First published back in September of 2013, ‘Mother, Mother’ formed the second book to be published by American writer Koren Zailckas – the first being her critically acclaimed memoir ‘Smashed’ (2005) which detailed Zailckas’ decade-long struggle with alcohol abuse.

DLS Synopsis:
Josephine Hurst didn’t so much rule the household as she did forcibly mould each and every one of the members of the family into exactly what she wanted them to be.  And this had eventually, and somewhat inevitably, led to the gradual collapse of the entire family unit.

However, the collapse all seemed to start from one particular point.  The night that twenty-year-old Rose ran away.  Now, after a whole year had passed, Rose was still out of their lives.  Although every now and again things would happen that Rose would get the blame for.  Like when Douglas’ car got keyed, or when something was found broken.  The finger would automatically be pointed at the absent girl.  The one who must undoubtedly have an axe to grind.  But no one ever saw her.

For twelve-year-old William Hurst, his mother was everything.  She was his protector.  The one he looked up to.  The one he loved and adored.  The single most important person in his life.  Josephine had been home-schooling Will ever since he received his dual diagnosis nine months ago.  It had taken a while, with visits to numerous specialists before Josephine was happy with the diagnosis.  But now she had something to hang on to.  Autistic spectrum disorder with comorbid epilepsy.  It was the key to his special attention.  It made him so much more vulnerable.  It made him need Josephine so much more.  It was perfect.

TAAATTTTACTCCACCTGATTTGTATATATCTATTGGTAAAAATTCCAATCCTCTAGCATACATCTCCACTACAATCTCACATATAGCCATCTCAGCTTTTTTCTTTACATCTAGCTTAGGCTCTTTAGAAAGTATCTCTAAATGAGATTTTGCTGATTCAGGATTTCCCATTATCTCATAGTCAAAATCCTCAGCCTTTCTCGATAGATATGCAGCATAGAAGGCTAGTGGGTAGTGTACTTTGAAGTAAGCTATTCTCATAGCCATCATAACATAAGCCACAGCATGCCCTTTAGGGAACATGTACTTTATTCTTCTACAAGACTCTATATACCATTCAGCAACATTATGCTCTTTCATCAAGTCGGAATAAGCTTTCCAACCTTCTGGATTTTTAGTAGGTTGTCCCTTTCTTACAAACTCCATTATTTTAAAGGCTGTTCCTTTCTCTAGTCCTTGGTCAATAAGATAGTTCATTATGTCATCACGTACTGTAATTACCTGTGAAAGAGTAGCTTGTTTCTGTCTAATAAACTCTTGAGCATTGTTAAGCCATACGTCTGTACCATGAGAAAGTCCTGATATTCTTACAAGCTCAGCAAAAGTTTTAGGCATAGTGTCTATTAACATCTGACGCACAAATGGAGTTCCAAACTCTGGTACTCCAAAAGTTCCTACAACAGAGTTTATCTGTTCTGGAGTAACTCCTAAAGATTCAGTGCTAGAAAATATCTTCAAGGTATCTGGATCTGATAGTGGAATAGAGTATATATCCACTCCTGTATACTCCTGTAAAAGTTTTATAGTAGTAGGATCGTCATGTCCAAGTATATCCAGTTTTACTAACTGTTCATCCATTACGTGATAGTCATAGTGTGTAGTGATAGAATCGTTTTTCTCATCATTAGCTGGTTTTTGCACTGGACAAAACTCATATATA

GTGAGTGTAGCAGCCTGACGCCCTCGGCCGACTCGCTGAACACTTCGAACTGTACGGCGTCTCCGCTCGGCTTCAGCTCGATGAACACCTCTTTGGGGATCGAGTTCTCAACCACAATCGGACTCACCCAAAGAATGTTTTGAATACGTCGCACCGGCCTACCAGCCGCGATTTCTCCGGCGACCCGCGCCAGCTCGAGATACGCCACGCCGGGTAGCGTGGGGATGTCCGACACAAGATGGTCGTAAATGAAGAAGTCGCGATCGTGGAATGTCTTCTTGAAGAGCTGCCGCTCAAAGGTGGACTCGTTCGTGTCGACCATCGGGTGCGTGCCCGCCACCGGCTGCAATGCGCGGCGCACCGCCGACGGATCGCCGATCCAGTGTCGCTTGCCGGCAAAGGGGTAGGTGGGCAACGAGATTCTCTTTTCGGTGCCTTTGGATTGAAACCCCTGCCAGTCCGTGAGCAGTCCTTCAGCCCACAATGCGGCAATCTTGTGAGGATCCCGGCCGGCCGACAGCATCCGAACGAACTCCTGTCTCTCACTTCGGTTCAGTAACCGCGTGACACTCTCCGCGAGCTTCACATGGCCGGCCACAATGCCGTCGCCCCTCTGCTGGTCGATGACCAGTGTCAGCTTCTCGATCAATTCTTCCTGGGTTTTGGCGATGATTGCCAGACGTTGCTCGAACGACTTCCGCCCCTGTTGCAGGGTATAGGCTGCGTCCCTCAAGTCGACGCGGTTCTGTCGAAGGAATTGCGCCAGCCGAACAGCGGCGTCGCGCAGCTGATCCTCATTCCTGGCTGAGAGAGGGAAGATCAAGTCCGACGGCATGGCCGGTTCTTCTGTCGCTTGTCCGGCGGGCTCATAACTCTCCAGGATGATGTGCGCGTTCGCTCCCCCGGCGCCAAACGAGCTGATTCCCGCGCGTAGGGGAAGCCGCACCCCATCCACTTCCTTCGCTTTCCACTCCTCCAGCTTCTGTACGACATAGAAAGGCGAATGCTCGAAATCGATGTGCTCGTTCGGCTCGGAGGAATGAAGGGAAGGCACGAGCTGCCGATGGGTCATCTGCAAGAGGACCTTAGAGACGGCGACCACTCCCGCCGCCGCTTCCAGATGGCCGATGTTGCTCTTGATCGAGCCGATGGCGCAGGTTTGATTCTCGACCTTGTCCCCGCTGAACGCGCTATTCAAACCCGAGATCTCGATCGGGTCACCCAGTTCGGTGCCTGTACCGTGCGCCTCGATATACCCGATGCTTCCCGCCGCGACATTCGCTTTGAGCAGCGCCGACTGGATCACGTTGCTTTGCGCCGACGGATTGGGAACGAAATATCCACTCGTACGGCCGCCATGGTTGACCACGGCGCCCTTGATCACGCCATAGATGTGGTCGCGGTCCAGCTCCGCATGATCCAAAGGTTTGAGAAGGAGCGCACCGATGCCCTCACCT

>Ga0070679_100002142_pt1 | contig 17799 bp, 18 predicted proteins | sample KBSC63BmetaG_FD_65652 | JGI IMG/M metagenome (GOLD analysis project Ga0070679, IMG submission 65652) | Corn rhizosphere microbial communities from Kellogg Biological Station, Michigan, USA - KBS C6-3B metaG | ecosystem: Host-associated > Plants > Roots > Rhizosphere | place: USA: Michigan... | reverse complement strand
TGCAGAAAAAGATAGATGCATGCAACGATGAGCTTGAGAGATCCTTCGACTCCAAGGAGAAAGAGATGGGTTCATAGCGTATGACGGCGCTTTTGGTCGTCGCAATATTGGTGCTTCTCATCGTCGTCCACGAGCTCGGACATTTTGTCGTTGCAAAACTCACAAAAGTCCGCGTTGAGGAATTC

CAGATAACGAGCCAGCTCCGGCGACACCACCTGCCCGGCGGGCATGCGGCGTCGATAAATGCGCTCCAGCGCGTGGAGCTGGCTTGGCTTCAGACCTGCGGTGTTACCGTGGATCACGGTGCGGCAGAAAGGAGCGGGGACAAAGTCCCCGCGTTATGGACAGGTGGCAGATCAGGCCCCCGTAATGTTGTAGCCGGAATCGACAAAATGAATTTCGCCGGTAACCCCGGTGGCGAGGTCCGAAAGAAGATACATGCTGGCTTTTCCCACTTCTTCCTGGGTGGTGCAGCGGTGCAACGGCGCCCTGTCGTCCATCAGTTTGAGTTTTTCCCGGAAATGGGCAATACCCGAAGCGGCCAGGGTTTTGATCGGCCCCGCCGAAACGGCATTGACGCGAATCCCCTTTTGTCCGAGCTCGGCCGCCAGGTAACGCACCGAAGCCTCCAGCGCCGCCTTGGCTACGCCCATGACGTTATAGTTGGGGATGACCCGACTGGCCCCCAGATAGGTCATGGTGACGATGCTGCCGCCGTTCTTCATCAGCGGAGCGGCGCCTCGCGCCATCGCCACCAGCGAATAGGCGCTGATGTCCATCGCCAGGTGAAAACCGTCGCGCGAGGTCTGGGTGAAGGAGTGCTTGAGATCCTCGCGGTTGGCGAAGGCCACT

But William’s sixteen-year-old sister, Violet Hurst, was far from what Josephine wanted in a daughter.  Violet had begun a Sallekhana.  A Buddhist ritual of fasting that eventually leads to death.  But that was just one of a thousand disappointments that Josephine saw in Violet.   And it all came to a head the night that Violet had come home after ingesting poppy seeds as a natural narcotic.  The night that Will got hurt.  The night that led to Violet being admitted into Fallkill mental hospital.  The night that instigated the start of the family’s collapse…and very possibly, where all the lies could finally begin to fall away…


DLS Review:
Koren Zailckas’ novel is focussed entirely on the interaction between the Hurst family members, and most predominantly, Josephine’s stranglehold over the entire family unit.  Indeed, Josephine is a narcissist to the absolute nth degree.  She is a control freak, a near-compulsive liar, a manipulator and very possibly a self-obsessed sociopath.  And she makes life in the Hurst family very difficult indeed.

Throughout the length of the book the chapters alternate between the perspectives of Violet and William.  Violet’s role in the book is to break free from the oppressive turmoil that surrounds and dominates her family.  As such, Violet quickly becomes the principal protagonist to the tale.  The character the reader sides with, sympathises with and ultimately roots for.  On the other hand, you have William.  A young, incredibly misguided boy who is completely devoted to his dear mother.  He sees no wrong in her.  His life is one-hundred-percent dependent upon her.  And in him, it illustrates perfectly the controlling power of Josephine when she is able to get what she wants.  And this clever contrasting throughout the story works incredibly well.